A tied game in the third period boiled down to a goal on a delayed penalty, but the Capitals were confused as to why the play wasn't blown dead. Capitals forward Tom Wilson crunched Carolina's Derek Ryan into the glass. A penalty was called as Ryan fell to the ice and clutched at his helmet. The Hurricanes had possession, so goaltender Scott Darling skated to the bench for an extra attacker.
Carolina's Justin Faulk had a snap shot go off goaltender Braden Holtby's blocker, and then Capitals defenseman Brooks Orpik made contact with the puck, batting it into the air with his stick. Once possession changes to the offending team, play is supposed to cease, and the penalized player is then sent off.
But in the moment, the referee didn't judge Orpik's contact with the puck as a change in possession, so play continued. Victor Rask then scored the game-winning goal from the left faceoff circle, lifting Carolina to a 2-1 lead with 9:06 left in regulation.
An empty-net goal from Sebastian Aho in the final two minutes sealed the result, snapping a 10-game home winning streak and a five-game winning streak overall. Washington will get a rematch with the Hurricanes on Friday in Raleigh, N.C., but on Thursday night, the Capitals were left unsatisfied with the explanation — or lack thereof — on Rask's goal.
"A few of us kind of froze because we all thought the play was going to be over," Orpik said.
The Capitals argued that if the puck had gone over the glass after making contact with Orpik's stick, it would have been a delay-of-game penalty on Orpik. The goal also was unassisted, so if Orpik never had possession of the puck, then why didn't Faulk at least get an assist because Rask's goal technically came off his rebound?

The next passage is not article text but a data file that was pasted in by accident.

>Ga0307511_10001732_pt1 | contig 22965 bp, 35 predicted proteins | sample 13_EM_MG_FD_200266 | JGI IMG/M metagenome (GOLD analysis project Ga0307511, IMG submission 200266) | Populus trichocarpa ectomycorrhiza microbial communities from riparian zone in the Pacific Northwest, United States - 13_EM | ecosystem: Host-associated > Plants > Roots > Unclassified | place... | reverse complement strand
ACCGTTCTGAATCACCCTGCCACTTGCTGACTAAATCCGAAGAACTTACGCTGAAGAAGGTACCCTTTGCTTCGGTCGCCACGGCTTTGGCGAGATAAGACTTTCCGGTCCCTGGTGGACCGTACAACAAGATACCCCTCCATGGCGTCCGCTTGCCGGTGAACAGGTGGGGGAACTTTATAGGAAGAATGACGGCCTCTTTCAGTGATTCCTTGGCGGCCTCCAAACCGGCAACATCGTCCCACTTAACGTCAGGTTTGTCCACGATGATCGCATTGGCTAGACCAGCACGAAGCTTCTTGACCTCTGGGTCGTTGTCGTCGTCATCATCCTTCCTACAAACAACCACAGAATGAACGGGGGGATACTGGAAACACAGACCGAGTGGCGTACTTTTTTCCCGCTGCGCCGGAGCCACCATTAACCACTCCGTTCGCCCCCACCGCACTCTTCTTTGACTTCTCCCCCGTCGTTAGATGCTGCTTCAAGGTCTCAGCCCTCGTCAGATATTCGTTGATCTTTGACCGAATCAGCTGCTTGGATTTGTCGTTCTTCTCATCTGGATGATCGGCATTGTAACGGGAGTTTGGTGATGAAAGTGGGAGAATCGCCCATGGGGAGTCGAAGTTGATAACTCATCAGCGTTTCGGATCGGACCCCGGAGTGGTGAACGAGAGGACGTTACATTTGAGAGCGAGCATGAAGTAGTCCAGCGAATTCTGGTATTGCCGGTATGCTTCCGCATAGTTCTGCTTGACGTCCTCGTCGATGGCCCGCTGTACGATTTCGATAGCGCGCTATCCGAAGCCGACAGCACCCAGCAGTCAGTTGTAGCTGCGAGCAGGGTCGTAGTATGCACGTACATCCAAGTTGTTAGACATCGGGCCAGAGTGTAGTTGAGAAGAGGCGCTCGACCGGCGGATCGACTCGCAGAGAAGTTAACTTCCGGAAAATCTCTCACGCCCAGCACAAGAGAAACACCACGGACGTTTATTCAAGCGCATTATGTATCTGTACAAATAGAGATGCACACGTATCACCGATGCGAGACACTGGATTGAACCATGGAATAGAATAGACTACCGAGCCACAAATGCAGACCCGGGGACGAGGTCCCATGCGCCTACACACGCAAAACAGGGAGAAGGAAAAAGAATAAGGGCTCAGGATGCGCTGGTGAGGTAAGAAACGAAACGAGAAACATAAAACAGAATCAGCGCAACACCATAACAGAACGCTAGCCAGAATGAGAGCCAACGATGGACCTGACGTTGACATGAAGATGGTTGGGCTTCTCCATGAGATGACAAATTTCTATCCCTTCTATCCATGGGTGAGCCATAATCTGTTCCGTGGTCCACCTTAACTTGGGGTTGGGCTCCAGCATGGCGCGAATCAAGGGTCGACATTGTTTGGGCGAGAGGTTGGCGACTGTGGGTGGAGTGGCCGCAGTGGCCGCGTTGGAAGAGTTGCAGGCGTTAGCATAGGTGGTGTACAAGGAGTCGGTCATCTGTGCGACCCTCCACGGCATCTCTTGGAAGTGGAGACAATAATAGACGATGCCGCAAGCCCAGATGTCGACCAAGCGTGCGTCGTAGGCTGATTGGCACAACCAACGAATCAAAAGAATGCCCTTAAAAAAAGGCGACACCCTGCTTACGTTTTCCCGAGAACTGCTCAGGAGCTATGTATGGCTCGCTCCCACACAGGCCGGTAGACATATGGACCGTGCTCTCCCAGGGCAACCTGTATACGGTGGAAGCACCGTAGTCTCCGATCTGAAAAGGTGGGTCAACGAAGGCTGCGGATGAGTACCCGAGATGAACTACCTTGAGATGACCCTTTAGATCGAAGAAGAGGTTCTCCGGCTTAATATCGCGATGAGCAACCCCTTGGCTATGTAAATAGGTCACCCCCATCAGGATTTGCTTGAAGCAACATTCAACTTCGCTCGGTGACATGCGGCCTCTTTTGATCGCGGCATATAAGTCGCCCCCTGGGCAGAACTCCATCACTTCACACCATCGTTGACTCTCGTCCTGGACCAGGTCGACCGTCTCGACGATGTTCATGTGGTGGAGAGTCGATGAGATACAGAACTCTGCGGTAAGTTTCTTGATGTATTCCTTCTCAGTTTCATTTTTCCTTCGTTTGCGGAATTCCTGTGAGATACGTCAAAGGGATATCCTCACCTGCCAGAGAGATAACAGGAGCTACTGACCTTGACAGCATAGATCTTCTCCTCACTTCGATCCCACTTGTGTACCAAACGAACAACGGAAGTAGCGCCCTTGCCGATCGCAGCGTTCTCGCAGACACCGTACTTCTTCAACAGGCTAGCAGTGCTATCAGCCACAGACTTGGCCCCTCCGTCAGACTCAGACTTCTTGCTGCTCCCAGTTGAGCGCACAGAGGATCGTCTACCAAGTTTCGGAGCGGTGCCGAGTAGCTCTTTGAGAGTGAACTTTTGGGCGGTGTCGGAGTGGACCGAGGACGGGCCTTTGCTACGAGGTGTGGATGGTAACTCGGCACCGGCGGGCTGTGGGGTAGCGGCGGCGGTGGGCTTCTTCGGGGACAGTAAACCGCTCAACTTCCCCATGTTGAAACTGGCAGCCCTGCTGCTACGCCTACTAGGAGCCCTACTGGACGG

"They didn't really want to give us an explanation, and they moved on pretty quickly," Orpik said. "A lot of us were pretty frustrated with it."
Said Coach Barry Trotz: "That's a tough one. I'm going to ask the referees because I didn't get an explanation. I didn't think we had control, but the puck's up in the air, and if Brooks plays it — you know, he hit it — and if it goes out into the stands, it means he had control and we would have another penalty. That one's tough because it's in the air. And under the rule, it can't sort of go both ways, so technically that would be control. It just doesn't look like control."
Even with the questionable ruling, several Capitals felt they ultimately didn't deserve to win, outworked by a hungrier team trying to climb the standings. Less than two minutes after Rask's goal, Klas Dahlbeck was called for slashing T.J. Oshie, giving Washington a power-play opportunity. With a chance to draw even, the Capitals didn't register a shot on goal. Holtby went to the bench for the extra attacker with 1:46 left, and Carolina's empty-netter followed shortly thereafter.
Neither team scored in the first period, and a power-play opportunity in the second frame ultimately worked against the Capitals. One wrinkle in Washington's man-advantage is to switch defenseman John Carlson and left wing Alex Ovechkin, moving Ovechkin to the point and Carlson to the left faceoff circle, where he shoots one-timers. But after the two swapped spots, Carlson's errant pass to Ovechkin at the point was intercepted by Carolina's Jordan Staal. On the breakaway, he beat Holtby five-hole to lift the Hurricanes to an early lead.
"A little bit we did to ourselves," Trotz said.
Center Lars Eller answered before second intermission, scoring with a one-timer from the high slot with 3:55 remaining. That marked his third goal in as many games, giving him eight through 43 games when he had just 12 all of last season. He now has 20 points, five shy of his 81-game total last year.
While the Capitals have a four-point lead atop the Metropolitan Division, the Hurricanes entered the game as one of three teams clustered at the bottom of it, yet just one point out of a playoff spot. Beating Washington moved Carolina ahead of Pittsburgh for the second wild-card position with 48 points now.
"It's always disappointing when we lose at home," Eller said. "But today we didn't deserve much better. . . . They just worked a little harder than us."
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